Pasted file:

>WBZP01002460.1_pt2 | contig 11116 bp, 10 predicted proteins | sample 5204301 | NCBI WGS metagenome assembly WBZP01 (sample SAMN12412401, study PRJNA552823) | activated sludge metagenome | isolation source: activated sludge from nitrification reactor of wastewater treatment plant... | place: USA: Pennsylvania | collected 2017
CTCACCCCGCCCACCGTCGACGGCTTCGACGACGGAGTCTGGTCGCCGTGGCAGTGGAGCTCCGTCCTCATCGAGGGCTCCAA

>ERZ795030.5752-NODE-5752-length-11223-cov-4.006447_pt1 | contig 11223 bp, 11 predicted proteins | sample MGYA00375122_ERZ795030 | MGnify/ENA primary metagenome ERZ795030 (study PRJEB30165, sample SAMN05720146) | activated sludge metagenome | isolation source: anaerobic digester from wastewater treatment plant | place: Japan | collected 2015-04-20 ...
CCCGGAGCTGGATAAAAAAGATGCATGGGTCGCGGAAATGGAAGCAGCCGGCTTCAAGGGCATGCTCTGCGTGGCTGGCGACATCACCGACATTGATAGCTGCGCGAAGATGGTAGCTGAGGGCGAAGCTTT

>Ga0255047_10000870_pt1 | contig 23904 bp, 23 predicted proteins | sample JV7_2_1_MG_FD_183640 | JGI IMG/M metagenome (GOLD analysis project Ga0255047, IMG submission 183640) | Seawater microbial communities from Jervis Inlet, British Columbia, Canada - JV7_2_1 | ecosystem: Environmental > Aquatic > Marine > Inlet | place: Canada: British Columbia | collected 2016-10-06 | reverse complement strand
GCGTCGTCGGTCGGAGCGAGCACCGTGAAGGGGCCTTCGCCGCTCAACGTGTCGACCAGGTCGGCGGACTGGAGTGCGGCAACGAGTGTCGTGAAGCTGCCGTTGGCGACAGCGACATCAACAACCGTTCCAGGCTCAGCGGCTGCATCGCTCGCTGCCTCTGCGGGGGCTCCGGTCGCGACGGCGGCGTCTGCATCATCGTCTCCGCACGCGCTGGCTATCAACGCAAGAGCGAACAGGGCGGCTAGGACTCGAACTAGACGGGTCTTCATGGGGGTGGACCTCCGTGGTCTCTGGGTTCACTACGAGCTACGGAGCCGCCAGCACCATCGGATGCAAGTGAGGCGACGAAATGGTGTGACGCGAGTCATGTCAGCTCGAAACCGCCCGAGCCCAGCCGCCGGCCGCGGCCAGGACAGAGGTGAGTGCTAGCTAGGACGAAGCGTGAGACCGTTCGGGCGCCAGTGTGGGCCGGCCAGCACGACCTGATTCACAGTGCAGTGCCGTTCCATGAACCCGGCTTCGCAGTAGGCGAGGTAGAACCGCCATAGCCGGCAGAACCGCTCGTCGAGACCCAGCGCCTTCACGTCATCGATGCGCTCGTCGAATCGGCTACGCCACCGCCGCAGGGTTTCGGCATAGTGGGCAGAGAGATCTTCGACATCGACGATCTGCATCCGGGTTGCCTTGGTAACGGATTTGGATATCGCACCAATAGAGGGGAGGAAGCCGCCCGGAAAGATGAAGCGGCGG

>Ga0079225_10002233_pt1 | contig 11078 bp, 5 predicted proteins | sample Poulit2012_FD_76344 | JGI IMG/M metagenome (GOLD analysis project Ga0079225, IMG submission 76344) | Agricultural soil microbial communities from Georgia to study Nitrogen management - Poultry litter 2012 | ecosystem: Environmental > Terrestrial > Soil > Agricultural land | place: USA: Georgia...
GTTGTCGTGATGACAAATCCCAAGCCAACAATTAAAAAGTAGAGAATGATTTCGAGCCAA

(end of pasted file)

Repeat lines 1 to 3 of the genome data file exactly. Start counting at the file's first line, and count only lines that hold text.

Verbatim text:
>WBZP01002460.1_pt2 | contig 11116 bp, 10 predicted proteins | sample 5204301 | NCBI WGS metagenome assembly WBZP01 (sample SAMN12412401, study PRJNA552823) | activated sludge metagenome | isolation source: activated sludge from nitrification reactor of wastewater treatment plant... | place: USA: Pennsylvania | collected 2017
CTCACCCCGCCCACCGTCGACGGCTTCGACGACGGAGTCTGGTCGCCGTGGCAGTGGAGCTCCGTCCTCATCGAGGGCTCCAA

>ERZ795030.5752-NODE-5752-length-11223-cov-4.006447_pt1 | contig 11223 bp, 11 predicted proteins | sample MGYA00375122_ERZ795030 | MGnify/ENA primary metagenome ERZ795030 (study PRJEB30165, sample SAMN05720146) | activated sludge metagenome | isolation source: anaerobic digester from wastewater treatment plant | place: Japan | collected 2015-04-20 ...